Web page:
PrintE-mail Written by Samantha Ward

Hades is a short experimental film from Berlin created by newcomer Kevin Kopacka, loosely based on a short story, Statusbezogen, by H.K. Dewitt. A woman is caught up in an endless dream and must pass the five rivers of Hades (metaphorically speaking). Kopacka's only other directorial work is the short film entitled For Those Who Still Exist, a mystery documentary rather different to the work he has done for Hades.

Kopacka gives this story a nice modern aesthetic with an odd yet interesting style. There is no dialogue in this short; it's purely aesthetic with imagery and music. The colour palette is very lovely with all its pinks, greens and blues, and it forms a very urban and contemporary style, though having said that, the tone also has a very giallo approach. The costume and shooting style also remind us of Italian slasher films. Kopacka actually filmed in Super 8 for the flashback scenes, which is a wonderful way to break up the scenes and add a sense of dismay much like giallo films as well as Stanley Kubrick’s The Shining. The long corridors, the locked doors and ominous figures in the background all scream classic slasher. We can assume that Kopacka does have an appreciation for The Shining as the movie poster can be seen in the back ground.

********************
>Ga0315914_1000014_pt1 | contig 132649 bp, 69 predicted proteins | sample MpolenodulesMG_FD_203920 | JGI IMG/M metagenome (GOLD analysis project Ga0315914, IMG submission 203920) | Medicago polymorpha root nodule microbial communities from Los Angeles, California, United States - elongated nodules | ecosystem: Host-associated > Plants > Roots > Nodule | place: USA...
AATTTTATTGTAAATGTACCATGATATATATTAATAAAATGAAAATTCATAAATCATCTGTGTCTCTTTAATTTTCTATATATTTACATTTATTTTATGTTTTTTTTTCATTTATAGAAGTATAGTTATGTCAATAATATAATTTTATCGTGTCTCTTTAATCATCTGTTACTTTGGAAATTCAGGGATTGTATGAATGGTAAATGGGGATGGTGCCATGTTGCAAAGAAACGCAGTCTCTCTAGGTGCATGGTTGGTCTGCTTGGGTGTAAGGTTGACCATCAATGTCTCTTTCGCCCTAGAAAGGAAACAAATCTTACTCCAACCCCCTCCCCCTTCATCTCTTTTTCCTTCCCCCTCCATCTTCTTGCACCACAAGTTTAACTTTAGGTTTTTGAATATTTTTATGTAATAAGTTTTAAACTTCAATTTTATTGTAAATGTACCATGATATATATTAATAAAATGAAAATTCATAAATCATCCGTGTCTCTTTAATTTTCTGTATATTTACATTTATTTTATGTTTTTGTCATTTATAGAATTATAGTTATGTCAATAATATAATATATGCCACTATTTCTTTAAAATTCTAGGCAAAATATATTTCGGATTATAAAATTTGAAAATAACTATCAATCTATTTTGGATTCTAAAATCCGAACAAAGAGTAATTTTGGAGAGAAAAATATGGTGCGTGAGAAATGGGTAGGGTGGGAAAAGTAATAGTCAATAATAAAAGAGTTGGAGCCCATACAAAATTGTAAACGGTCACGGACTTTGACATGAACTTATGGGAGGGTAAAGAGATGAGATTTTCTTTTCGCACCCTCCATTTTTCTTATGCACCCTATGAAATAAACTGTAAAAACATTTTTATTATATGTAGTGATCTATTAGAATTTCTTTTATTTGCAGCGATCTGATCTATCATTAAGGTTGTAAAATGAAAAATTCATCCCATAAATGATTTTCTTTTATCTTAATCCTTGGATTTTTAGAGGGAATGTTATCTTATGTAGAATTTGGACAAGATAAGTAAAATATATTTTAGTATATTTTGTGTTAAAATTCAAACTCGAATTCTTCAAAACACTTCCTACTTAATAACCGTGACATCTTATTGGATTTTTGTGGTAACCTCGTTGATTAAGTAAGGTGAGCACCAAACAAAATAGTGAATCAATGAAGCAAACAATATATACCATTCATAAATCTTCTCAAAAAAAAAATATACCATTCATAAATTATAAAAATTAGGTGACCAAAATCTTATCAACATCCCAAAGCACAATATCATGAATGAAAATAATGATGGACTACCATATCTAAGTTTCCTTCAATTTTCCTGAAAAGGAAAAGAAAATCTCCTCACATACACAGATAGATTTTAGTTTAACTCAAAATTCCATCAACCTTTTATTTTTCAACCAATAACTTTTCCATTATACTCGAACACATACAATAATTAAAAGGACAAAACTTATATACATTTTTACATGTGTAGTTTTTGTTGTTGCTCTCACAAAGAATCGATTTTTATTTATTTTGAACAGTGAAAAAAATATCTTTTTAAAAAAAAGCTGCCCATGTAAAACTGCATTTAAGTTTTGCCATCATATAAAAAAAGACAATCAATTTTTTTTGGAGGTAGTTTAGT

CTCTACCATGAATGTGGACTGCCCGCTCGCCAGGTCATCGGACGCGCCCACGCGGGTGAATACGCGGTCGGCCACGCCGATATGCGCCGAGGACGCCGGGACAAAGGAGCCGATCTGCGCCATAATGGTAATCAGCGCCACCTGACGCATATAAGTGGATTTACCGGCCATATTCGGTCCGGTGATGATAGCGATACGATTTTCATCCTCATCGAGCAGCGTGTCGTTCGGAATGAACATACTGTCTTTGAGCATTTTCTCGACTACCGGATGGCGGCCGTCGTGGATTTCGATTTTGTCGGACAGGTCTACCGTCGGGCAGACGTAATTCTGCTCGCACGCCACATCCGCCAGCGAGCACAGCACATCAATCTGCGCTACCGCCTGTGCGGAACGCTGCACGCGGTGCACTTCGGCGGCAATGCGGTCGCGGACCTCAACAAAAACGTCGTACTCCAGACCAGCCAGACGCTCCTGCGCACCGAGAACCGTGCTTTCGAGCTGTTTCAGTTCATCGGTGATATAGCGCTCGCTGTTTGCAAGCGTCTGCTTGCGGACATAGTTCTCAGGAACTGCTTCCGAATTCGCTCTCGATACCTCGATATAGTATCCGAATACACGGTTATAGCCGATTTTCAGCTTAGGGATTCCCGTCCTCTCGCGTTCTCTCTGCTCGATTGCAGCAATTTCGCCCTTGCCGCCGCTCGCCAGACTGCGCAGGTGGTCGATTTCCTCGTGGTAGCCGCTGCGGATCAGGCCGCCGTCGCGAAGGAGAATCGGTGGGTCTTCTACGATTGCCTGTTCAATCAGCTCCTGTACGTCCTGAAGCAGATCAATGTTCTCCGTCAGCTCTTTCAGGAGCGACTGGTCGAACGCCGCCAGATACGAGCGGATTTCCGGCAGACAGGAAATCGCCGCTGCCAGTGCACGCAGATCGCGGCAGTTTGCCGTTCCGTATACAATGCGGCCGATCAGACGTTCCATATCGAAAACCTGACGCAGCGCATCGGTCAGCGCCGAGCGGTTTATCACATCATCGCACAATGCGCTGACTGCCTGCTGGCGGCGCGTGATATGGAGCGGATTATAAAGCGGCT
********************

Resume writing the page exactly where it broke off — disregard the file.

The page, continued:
The music and sound design again is odd, though the main choice of song fits in perfectly. Be My Baby, originally written by P. Spector, J. Barry and E. Greenwich, has been reworked and performed by Kopocka himself to play into the film. It's a much more eerie version of the song that flows throughout the film in flashback and dream sequences, working really well and creating a chilling atmosphere. There are, however, certain sound designs that feel a little off in timing; it's not building enough tension so it doesn't quite create that unnerving feeling it's supposed to.

Kopacka ends the film with ambiguity; he manages to show you everything without showing anything. It's simple and that's what makes this film so beautiful to watch. He shows that a story can be told without Hollywood magic but with pure filming and storytelling talent. Hades has been doing great in the festival circuit, and it will be interesting to see Kopacka come back with a feature, hopefully in a similar style and genre.


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